Yoghurt ticks plenty of boxes: healthy, delicious, and versatile. But is yoghurt low FODMAP? Before you scoop in on your breakfast or serve it as a snack, here’s what you need to know.
Is yoghurt low FODMAP?
Well, no. Despite being a fantastic source of protein and a healthy addition to a balanced diet, yoghurt does in fact contain FODMAPs. Specifically, yoghurt made from dairy contains lactose, which is a source of disaccharides and the ‘D’ in FODMAPs.
However, don’t put your spoon down yet! Most people who experience a FODMAP sensitivity are not reactive to all types of FODMAPs, and can tolerate some FODMAPs up to a certain amount. For this reason, it is so important to work with a dietitian if you are an Irritable Bowel Syndrome sufferer to identify your trigger types and trigger amounts. In the case of lactose, found in yoghurt, people vary in the amount of lactose they can absorb. Therefore, it is a common misconception that dairy must be eliminated on a low FODMAP diet.
If you personally can tolerate yoghurt, it is a worthwhile food to include in your diet. In addition to being a good source of protein, natural or Greek-style yoghurts also contain calcium, potassium, zinc and B vitamins. Due to the fermentation process that yoghurt undergoes, it is also a natural source of probiotics, which contribute to a healthy balance of good bacteria within the digestive tract.
Is lactose-free yoghurt low FODMAP?
If your IBS symptoms are triggered by disaccharides, such as lactose, dietitians commonly recommend lactose-free yoghurt as an alternative. Lactose-free yoghurt typically provides the same beneficial properties of a natural or Greek-style yoghurt, minus the toilet troubles! How is lactose-free yoghurt made? Manufacturers add an enzyme called lactase, which breaks down the lactose for you, so your tummy doesn’t have to! Note that the human digestive system does contain lactase naturally, but some people can produce more or less of it. Some examples of readily available yoghurt brands with lactose-free options include Liddell’s, Jalna, Vaalia and Farmer’s Union.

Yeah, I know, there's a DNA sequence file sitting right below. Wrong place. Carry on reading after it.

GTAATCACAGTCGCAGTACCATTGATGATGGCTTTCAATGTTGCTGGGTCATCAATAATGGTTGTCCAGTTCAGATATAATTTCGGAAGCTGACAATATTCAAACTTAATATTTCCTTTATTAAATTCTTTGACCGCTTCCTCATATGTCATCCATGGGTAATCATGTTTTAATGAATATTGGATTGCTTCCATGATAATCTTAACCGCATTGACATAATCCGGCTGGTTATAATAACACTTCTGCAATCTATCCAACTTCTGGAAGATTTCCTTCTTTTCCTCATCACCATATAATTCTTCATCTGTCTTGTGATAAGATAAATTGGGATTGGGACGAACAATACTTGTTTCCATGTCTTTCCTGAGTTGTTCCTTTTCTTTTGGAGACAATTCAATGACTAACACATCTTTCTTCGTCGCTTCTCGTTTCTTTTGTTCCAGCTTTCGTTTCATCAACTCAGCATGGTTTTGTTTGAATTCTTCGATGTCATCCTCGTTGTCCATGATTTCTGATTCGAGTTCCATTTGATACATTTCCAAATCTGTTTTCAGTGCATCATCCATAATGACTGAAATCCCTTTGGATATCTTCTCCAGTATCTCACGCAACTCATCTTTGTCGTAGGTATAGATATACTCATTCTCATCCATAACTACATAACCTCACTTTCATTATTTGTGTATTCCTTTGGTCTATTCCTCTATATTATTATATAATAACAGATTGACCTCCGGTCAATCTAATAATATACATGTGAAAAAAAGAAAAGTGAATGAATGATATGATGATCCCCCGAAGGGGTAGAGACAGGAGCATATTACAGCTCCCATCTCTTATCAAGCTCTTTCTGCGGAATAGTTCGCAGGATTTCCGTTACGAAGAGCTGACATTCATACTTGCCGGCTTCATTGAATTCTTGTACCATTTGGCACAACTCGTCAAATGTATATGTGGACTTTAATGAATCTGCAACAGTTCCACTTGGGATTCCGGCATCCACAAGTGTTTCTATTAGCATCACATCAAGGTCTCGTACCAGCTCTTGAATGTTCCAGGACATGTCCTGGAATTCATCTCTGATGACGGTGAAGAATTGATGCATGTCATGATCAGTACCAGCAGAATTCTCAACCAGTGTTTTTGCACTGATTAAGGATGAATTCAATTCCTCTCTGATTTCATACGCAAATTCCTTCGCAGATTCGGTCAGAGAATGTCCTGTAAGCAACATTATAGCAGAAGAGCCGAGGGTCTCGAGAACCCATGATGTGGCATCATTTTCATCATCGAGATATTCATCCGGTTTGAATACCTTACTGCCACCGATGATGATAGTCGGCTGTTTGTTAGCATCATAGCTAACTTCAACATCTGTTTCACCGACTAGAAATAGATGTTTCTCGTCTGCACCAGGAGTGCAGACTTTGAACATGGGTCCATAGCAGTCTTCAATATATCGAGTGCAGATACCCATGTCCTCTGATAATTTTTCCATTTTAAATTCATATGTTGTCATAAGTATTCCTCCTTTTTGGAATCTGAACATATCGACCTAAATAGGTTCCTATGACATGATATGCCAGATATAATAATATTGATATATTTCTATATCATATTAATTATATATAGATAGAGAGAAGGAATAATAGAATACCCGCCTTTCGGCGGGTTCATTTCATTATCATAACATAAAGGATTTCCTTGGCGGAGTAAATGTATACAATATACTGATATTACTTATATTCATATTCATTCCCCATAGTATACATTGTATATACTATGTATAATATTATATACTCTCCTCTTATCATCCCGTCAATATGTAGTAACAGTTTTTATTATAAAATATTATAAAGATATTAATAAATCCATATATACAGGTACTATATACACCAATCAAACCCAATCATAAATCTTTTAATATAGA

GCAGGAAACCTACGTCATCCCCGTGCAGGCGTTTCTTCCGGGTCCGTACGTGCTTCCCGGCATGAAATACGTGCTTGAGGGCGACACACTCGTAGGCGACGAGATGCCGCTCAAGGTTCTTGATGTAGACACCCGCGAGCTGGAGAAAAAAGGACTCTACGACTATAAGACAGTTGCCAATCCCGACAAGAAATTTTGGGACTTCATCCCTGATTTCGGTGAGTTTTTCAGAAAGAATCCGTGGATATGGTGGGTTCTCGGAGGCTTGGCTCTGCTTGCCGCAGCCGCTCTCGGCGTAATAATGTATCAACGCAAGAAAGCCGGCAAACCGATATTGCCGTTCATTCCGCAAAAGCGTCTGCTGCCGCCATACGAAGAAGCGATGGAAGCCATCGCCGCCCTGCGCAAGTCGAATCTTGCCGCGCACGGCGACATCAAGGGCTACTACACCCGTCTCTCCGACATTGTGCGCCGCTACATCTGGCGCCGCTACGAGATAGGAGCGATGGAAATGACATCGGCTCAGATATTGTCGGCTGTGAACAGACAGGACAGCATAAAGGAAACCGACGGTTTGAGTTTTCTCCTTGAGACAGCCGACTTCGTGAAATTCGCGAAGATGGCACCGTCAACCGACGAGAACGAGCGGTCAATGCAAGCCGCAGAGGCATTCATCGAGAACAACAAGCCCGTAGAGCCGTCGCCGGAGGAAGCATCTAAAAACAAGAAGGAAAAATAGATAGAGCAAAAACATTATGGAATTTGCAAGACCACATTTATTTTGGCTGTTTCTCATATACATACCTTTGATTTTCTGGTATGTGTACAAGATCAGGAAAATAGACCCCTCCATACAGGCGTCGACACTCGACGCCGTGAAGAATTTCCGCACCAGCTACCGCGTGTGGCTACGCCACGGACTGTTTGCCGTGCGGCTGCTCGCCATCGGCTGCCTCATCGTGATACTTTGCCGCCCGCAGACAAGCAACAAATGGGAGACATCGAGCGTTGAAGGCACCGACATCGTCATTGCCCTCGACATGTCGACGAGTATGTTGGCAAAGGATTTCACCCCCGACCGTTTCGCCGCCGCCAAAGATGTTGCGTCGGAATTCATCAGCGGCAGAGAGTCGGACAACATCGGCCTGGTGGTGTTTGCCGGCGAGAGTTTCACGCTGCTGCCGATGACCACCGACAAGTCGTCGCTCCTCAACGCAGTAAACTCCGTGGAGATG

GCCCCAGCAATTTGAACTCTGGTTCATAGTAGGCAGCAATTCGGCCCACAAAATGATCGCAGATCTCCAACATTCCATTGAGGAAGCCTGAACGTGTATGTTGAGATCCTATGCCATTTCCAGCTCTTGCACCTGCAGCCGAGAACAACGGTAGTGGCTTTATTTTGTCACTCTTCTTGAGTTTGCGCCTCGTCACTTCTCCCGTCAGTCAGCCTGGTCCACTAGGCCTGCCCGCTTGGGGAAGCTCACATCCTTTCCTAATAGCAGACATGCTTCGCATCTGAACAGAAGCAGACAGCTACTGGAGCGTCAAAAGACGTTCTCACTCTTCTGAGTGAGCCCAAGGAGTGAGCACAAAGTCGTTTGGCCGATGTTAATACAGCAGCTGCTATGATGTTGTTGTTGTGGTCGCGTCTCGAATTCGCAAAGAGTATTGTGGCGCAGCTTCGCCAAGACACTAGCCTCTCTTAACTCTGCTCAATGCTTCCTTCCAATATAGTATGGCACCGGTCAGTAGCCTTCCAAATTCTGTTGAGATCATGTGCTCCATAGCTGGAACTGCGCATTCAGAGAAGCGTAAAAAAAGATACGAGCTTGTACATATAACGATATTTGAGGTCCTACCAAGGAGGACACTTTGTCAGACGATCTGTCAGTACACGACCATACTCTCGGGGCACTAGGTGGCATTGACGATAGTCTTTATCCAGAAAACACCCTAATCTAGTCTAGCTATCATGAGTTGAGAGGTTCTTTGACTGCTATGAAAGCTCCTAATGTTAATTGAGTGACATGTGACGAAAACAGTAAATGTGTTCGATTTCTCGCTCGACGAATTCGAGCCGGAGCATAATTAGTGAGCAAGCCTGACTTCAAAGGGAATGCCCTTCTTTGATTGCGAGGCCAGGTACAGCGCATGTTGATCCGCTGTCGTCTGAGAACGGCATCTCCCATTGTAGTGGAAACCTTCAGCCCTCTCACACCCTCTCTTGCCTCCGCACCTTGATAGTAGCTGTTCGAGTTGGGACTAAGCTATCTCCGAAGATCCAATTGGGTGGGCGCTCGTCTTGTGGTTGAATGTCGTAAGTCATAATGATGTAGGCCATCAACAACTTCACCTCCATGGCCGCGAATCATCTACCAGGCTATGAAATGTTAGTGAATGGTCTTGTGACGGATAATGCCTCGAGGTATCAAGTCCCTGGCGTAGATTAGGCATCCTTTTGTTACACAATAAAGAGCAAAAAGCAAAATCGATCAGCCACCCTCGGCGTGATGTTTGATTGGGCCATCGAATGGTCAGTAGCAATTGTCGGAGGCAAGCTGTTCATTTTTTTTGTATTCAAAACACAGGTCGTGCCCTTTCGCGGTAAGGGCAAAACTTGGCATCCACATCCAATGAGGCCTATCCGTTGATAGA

Are dairy-free yoghurts low FODMAP?
What about dairy-free options such as coconut yoghurt and soy yoghurt? There’s nothing wrong with including coconut yoghurt in your diet (hello, it’s delicious), but just be aware of the fact that coconut yoghurt has a different nutritional profile to its milk-based counterparts: coconut yoghurt is often lower in protein and higher in energy and fat. If you are wanting to try out coconut yoghurt, some options available at most supermarkets include Coyo, Cocobella and Nakula. Most of these brands will have both flavoured and plain varieties available, so can be used for sweet and savoury recipes.
Similarly, nut-milk based yoghurts can make for a good replacement taste-wise but can contain less protein, and more energy and fats. Whilst there’s nothing wrong with this, just know not to rely on these options as a protein-rich snack or breakfast addition! Nut-milk yoghurts are also far less common, but if you’re looking to try it out, So Delicious is one brand often stocked at major supermarkets.